Bears in myth and legend

Sidebar by Lynda La Rocca

Wildlife – August 2006 – Colorado Central Magazine

Bears have been revered and respected throughout human history.

The Pawnee of the Plains venerate White Bear Medicine Woman, born with a bear’s spirit after her father killed a bear while she was in her mother’s womb, and known for her healing powers.

The Dene of northern Canada believe that Bear can read — and change — human minds. He has the power to see the future and can disappear at will when displeased by the words of another creature.

According to the ancient Greeks, bears even populate the heavens.

When Zeus, the supreme god of the Greek pantheon, fell in love with the mortal huntress Callisto, his wife, the goddess Hera, responded as she usually did to her husband’s philandering: She punished his lover. In this case, Hera changed Callisto into a large bear. She then tried to trick Callisto’s son Arcas into killing the bear. Unable to undo his wife’s spell, Zeus nevertheless managed to avert this tragedy by turning Arcas into a smaller bear. He then snatched both bears and hurled them into the sky where they would be safe — and immortal. Hera, furious at the honor bestowed upon her rival, subsequently persuaded the sea god Poseidon to forbid the bears from descending into the ocean like other stars. And so Ursa Major and Ursa Minor (Latin for Greater and Lesser Bear) are the only constellations that never set below the horizon in the northern hemisphere.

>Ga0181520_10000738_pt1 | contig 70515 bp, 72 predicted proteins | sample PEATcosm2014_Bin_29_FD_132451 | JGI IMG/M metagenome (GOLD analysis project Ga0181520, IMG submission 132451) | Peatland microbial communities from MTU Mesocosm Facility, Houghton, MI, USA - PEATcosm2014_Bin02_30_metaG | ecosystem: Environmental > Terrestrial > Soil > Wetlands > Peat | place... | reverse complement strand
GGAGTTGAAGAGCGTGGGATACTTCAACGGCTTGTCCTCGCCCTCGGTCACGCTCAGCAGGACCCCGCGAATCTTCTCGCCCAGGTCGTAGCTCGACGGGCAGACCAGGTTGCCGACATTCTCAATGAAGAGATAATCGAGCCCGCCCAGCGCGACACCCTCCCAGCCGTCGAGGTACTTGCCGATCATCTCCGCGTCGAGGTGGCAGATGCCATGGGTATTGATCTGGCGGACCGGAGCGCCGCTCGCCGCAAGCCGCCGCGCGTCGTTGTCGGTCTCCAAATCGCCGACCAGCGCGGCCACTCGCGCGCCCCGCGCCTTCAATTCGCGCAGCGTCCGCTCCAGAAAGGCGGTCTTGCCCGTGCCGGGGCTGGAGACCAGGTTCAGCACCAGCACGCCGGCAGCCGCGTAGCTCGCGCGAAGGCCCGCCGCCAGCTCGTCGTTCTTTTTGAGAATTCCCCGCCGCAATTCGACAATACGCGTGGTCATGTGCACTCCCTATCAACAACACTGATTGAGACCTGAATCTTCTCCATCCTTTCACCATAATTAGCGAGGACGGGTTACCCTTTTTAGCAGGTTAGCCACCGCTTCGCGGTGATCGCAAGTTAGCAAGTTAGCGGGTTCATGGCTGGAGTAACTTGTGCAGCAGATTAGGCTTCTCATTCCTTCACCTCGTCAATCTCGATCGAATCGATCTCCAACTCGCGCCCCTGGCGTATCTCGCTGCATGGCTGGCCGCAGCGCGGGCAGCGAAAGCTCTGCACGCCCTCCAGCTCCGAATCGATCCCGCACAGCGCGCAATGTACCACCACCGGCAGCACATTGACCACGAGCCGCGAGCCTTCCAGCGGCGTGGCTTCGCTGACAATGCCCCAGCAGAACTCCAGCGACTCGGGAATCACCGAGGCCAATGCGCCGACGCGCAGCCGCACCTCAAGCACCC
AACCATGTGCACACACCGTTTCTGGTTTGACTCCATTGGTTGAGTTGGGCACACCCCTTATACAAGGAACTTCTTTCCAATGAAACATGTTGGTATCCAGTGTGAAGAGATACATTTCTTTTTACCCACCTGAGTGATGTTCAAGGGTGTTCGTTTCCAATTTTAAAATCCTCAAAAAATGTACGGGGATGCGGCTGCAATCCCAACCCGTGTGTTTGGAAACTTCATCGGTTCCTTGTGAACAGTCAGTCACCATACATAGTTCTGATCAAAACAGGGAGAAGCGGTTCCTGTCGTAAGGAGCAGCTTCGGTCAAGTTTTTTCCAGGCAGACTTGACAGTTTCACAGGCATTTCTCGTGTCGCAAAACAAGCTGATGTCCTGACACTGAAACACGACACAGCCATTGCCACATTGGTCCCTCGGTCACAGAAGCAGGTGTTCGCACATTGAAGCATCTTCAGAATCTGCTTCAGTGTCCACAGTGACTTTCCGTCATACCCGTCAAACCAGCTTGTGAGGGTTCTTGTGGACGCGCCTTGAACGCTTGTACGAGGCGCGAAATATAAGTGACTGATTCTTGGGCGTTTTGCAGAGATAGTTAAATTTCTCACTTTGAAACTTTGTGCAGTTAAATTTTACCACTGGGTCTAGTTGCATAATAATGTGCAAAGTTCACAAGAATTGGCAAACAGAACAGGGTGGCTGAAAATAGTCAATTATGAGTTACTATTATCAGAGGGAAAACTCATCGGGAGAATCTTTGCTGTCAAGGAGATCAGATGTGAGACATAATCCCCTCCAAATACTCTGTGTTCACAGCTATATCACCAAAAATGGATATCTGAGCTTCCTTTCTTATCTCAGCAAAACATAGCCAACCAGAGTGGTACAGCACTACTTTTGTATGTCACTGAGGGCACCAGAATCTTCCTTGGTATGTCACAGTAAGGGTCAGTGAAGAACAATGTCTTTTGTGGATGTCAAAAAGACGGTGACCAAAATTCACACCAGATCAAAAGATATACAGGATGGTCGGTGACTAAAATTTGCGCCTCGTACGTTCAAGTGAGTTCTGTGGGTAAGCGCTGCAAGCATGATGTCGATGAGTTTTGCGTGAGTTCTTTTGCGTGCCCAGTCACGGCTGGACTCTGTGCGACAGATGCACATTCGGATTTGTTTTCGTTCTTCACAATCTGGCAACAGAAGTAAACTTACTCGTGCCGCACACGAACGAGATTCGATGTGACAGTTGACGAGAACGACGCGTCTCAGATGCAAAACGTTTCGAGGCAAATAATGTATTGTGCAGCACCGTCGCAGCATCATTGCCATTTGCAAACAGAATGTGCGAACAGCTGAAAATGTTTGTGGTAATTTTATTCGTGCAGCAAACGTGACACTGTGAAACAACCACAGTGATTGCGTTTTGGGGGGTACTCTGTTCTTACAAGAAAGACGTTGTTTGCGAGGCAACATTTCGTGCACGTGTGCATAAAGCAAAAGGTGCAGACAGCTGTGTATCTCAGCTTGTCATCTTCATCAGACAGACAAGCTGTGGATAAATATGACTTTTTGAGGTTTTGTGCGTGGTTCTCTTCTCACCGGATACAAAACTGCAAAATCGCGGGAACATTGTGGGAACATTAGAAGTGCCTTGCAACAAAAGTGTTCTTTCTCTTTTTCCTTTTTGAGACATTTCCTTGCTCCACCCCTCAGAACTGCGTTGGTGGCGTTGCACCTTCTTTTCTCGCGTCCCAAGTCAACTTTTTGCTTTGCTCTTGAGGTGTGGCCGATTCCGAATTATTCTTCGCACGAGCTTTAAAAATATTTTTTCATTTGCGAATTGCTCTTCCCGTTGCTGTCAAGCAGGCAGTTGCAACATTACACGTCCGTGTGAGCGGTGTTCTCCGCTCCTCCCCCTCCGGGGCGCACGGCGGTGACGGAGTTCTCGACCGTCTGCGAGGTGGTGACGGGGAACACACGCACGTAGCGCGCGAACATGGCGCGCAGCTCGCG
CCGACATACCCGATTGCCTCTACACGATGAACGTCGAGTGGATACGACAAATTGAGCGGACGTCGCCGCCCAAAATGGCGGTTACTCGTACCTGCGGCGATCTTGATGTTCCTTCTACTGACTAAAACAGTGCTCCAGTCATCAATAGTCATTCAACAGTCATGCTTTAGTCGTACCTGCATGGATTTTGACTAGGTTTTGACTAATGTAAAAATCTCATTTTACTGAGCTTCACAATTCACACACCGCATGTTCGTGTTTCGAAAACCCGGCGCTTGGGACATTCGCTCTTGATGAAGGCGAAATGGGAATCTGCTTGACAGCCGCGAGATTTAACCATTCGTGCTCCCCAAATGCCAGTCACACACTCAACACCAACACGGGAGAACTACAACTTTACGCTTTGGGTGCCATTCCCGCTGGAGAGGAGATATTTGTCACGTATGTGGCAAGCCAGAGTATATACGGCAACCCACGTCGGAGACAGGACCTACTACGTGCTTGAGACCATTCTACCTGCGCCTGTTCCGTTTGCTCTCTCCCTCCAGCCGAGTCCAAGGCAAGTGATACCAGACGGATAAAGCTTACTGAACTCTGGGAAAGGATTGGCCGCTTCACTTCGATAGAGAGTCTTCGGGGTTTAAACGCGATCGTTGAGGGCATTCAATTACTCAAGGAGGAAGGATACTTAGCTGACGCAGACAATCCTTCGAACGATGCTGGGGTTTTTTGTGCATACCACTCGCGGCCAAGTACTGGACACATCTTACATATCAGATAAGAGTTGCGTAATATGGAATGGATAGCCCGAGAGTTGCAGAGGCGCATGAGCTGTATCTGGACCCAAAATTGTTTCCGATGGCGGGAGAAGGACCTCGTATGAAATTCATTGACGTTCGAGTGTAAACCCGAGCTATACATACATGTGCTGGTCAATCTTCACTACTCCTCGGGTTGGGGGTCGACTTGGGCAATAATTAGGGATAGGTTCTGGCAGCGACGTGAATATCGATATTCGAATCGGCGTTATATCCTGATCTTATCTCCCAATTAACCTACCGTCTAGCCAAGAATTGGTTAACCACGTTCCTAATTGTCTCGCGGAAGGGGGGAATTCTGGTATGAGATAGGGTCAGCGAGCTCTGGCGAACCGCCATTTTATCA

Observing bears in hibernation may have lead ancient people to associate the animal with dreams and introspection. Some indigenous North Americans believe that Bear guards the knowledge revealed in dreams until the dreamer awakens and can use what has been learned.

People with “Bear Medicine” are said to be connected to feminine receptive energy. They are introspective and think carefully before making decisions. They may be mystics, shamans, or visionaries. And they may need lots of sleep, which could be Bear working through them — or simply the result of one too many nights on the town.